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The Russian prosecutor general’s office freed Gusinsky at the request of his lawyers, but only after he signed a pledge not to leave Moscow, the Interfax news agency reported.
Gusinsky owns Media-Most, Russia’s largest independent media conglomerate. His organization has been critical of the Kremlin and its policies, including the war in Chechnya.
Russian authorities say he was suspected of taking part in the theft of $10 million in state funds in a privatization deal.
But some in Russia, including Gusinsky’s lawyers, say his arrest was intended to silence opposition to the government.
“The gist of the charges is that Media-Most itself was created exclusively with the goal of inflicting damage on the state,” said Genri Reznik, a lawyer for Gusinsky, told Reuters. “We are dealing with full-scale political repression.”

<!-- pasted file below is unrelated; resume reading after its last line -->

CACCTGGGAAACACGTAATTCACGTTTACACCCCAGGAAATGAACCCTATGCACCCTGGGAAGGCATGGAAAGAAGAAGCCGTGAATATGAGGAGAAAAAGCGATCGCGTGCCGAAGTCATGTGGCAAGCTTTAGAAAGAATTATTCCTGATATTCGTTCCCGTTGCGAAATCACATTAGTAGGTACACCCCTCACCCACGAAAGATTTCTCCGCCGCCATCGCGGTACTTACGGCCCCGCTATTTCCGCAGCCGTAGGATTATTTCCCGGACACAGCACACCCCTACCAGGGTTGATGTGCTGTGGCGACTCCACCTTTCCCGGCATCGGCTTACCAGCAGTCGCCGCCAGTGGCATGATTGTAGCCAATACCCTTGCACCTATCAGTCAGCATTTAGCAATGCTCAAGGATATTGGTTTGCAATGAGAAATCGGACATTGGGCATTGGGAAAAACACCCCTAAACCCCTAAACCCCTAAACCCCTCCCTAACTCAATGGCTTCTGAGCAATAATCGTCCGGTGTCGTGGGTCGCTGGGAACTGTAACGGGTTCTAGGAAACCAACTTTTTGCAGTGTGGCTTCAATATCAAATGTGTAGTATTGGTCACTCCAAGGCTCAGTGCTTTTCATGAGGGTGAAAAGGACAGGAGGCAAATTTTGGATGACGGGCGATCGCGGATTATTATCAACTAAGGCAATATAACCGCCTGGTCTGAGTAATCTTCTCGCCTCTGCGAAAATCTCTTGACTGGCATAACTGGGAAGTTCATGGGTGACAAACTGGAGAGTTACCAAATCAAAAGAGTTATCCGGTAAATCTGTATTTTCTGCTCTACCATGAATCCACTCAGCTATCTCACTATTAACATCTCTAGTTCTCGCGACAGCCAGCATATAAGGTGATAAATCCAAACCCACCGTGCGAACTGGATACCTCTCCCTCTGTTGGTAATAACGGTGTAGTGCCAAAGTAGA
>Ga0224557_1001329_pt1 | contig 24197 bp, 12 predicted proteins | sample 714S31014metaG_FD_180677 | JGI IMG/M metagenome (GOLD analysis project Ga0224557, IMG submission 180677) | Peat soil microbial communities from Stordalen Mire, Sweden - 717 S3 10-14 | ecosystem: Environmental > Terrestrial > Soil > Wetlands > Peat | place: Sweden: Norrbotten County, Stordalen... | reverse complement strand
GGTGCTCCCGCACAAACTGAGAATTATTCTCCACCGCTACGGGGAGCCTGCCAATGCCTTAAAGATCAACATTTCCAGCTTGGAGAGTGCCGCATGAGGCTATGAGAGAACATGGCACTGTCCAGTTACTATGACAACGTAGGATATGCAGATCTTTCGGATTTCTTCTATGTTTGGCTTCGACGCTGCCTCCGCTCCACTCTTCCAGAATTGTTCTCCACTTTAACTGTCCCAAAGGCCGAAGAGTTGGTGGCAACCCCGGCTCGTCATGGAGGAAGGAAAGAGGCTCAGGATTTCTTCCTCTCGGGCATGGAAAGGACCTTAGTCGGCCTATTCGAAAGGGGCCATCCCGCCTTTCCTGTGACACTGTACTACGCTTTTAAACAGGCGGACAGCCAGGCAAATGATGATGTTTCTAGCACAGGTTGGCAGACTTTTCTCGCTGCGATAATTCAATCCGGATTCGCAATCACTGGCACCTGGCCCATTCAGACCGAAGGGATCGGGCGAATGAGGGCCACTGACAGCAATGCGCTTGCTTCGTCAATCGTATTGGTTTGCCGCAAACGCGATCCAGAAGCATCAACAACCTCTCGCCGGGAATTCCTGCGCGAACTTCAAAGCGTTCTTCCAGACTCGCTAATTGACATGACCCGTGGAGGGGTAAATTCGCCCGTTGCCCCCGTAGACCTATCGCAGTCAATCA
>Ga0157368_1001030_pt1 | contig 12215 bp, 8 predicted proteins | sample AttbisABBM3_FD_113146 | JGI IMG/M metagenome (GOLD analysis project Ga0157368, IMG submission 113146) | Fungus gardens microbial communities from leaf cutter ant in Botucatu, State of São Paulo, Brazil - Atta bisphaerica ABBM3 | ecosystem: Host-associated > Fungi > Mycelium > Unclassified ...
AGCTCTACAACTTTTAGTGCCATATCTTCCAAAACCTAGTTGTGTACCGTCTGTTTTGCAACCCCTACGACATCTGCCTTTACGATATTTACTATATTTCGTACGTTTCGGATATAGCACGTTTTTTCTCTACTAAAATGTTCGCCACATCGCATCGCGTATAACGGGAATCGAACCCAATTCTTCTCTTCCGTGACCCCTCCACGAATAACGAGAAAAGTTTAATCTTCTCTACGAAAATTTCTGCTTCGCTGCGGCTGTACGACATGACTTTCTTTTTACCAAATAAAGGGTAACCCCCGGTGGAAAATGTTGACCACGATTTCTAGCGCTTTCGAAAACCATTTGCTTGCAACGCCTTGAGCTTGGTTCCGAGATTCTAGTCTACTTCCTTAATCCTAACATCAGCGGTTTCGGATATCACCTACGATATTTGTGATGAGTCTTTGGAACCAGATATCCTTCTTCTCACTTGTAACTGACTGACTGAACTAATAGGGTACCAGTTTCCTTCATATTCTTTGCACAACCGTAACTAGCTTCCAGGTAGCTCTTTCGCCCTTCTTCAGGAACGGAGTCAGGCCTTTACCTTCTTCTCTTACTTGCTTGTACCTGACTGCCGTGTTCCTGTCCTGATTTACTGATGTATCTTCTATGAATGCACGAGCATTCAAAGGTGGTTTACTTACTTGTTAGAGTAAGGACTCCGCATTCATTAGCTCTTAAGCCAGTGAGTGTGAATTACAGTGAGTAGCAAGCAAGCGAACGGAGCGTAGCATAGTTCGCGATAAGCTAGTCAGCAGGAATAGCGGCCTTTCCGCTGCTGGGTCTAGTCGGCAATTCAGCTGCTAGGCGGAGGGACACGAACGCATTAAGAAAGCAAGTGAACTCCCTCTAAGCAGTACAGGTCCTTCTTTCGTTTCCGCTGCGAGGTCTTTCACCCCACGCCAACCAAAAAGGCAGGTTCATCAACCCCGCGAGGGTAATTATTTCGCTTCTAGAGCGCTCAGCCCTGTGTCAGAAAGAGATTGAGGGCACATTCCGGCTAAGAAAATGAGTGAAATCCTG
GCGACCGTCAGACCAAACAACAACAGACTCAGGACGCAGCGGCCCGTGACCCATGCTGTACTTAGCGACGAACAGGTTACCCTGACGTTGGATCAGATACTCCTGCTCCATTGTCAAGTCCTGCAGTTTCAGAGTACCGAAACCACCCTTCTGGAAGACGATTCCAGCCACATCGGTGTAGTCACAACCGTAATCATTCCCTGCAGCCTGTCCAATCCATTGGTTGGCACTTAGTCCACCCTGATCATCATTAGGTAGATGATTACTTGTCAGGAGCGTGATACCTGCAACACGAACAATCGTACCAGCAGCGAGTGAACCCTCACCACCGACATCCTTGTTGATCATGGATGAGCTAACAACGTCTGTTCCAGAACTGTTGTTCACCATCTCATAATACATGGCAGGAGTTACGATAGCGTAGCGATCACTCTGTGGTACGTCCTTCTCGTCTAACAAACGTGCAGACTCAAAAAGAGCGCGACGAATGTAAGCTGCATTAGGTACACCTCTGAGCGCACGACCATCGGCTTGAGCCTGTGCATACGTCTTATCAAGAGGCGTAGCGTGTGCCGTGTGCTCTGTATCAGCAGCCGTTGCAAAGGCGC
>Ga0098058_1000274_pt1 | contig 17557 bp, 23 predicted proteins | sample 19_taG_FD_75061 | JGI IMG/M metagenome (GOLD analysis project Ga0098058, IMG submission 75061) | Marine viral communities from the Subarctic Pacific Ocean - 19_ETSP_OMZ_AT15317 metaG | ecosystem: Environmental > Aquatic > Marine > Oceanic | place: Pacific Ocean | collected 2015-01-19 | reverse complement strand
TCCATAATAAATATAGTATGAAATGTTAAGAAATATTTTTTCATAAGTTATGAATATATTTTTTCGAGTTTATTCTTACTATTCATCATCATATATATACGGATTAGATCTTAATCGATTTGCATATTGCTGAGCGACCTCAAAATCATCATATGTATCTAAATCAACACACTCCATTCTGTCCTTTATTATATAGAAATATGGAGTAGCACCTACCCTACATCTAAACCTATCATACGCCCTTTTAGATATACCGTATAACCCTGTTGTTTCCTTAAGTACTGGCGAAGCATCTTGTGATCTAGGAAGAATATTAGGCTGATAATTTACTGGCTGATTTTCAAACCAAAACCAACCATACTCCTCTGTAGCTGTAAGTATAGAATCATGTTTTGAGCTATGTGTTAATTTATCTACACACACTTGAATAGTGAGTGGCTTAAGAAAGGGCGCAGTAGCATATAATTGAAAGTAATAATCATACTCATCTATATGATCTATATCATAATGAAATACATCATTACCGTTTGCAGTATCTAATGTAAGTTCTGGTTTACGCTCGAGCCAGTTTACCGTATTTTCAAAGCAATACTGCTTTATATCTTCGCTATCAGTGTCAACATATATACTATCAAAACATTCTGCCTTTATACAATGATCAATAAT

The investigator in charge of the case told Russian state television Gusinsky’s arrest was “a common criminal case.”
“I personally made the decision to arrest the suspect Gusinsky on the basis of the materials we had. I would like to officially state that no one has exerted any pressure on me,” he said.
Russian President Vladimir Putin also denied the arrest was politically motivated, but said he thought the decision to take Gusinsky into custody was excessive.
Gusinsky’s lawyers said earlier today that officials refused to free him from a Moscow jail and had said their decision would not be reviewed until Monday.
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